For the most part, All My Puny Sorrows exists without a plot and in a particular snatch of time for the von Riesens; it’s an examination of the end of a life, and in that sense the only real movement in the plot is the inevitable rolling towards the final conclusion. As death lurks about her sister, waiting its call to arms, life for Yoli can be quite repetitive – constant drives to and from the hospital to visit Elf hardly constitute high-octane adventure – and inevitably this affects the reader a little, the monotony of caring for and about someone who is on the brink infecting the prose, as it should, and causing the plot, which is slim anyway, to falter at various stages.
Authors are, unsurprisingly, prone to dropping in characters who quote poets, and possess all the qualities a lit-chic bohemian should. At times this wears a little thin, and here Elf’s character could have stood a little more development and a little less intellectual peacocking (and why, as a pianist, so much emphasis on poets and books – again, a slightly too familiar penchant of the literary author?). This does allow, however, for some good stuff on the inability of art to save a life, even if it manages to ornament it and sustain it in the short term; art is, against the harsh reality of the world, a palliative that holds in it everything that is life. From the title – a reference to a Coleridge poem that laments the loss of a sister – onwards, literature is heavily interwoven with the story, William Wordsworth to A. A. Milne, Italo Calvino to Raymond Chandler – and this is an unashamedly literary work. At times the references feel a little forced, but at others they work well to express the culture in which Elf and Yoli have immersed themselves; their escape from the reality of small-town Canada.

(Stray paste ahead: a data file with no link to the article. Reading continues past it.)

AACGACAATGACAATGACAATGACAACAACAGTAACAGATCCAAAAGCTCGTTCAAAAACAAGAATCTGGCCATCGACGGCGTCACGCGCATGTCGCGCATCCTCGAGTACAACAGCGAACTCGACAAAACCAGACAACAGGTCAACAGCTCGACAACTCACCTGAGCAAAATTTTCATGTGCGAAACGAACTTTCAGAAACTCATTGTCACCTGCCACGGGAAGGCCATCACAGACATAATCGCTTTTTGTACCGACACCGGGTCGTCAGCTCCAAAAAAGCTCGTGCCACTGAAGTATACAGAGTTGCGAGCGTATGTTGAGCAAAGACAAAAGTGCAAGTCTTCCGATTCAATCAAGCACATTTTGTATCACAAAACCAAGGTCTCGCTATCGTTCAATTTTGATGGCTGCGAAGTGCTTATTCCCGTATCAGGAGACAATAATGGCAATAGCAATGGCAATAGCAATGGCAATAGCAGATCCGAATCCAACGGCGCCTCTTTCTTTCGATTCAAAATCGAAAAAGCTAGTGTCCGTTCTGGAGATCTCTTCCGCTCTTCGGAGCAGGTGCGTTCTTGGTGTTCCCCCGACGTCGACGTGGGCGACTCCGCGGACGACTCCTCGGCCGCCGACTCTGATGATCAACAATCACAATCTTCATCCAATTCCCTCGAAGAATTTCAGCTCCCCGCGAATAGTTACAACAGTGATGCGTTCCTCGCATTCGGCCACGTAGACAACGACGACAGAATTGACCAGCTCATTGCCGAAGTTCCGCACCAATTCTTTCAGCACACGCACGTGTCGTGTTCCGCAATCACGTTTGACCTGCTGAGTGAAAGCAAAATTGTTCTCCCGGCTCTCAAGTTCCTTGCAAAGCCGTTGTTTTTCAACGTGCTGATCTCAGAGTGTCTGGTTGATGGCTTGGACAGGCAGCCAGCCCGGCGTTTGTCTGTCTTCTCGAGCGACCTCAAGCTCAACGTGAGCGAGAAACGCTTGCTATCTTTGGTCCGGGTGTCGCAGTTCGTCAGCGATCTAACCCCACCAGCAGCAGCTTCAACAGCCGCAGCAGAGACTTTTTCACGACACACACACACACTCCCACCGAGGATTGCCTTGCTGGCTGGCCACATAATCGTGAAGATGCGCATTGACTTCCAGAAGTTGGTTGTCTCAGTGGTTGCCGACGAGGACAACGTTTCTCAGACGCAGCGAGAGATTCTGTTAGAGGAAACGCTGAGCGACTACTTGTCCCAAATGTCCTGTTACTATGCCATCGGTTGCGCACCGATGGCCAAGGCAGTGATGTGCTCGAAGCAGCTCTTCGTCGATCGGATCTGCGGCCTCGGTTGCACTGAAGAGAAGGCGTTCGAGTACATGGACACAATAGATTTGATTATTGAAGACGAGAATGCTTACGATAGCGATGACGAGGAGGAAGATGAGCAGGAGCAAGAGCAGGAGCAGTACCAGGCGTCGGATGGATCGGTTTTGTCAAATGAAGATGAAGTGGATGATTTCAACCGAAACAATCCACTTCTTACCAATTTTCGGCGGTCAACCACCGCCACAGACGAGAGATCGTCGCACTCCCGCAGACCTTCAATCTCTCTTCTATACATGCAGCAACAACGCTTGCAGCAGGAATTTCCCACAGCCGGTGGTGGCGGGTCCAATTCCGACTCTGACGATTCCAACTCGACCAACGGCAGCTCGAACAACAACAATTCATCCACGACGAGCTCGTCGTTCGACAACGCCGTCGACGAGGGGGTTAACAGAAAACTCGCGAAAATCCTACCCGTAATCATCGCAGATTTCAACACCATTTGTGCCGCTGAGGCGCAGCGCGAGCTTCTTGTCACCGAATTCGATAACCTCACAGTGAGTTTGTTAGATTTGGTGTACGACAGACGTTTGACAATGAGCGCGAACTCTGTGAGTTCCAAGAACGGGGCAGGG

With all the literary allusions and focus on life through Yoli’s eyes, the connection that Toews builds between Elf and the reader is only just strong enough to make the story take; although all is seen through Yoli’s eyes, the reader still needs to feel that connection that tethers Yoli to Elf, and the reader to the story. Toews pulls this off, but only just.
All My Puny Sorrows is a delicate and sensitive novel on death and living; a personal, human story laced with bittersweet humour and moments of poignancy. It’s a knowing, engaged book that faces the decision to opt out of life that many people take, with an unflinching but never flabbily emotive style. More than this, it is a novel about sisterhood – a unique relationship – and everything that entails; the love, the fighting and competitiveness, and ultimately the conspiratorial notion that only siblings can conjure of themselves against their parents, against the world. To lose your only sister is to be a solo-conspirator; a place of irreparable loneliness. It’s a truth that both Yoli and Toews share.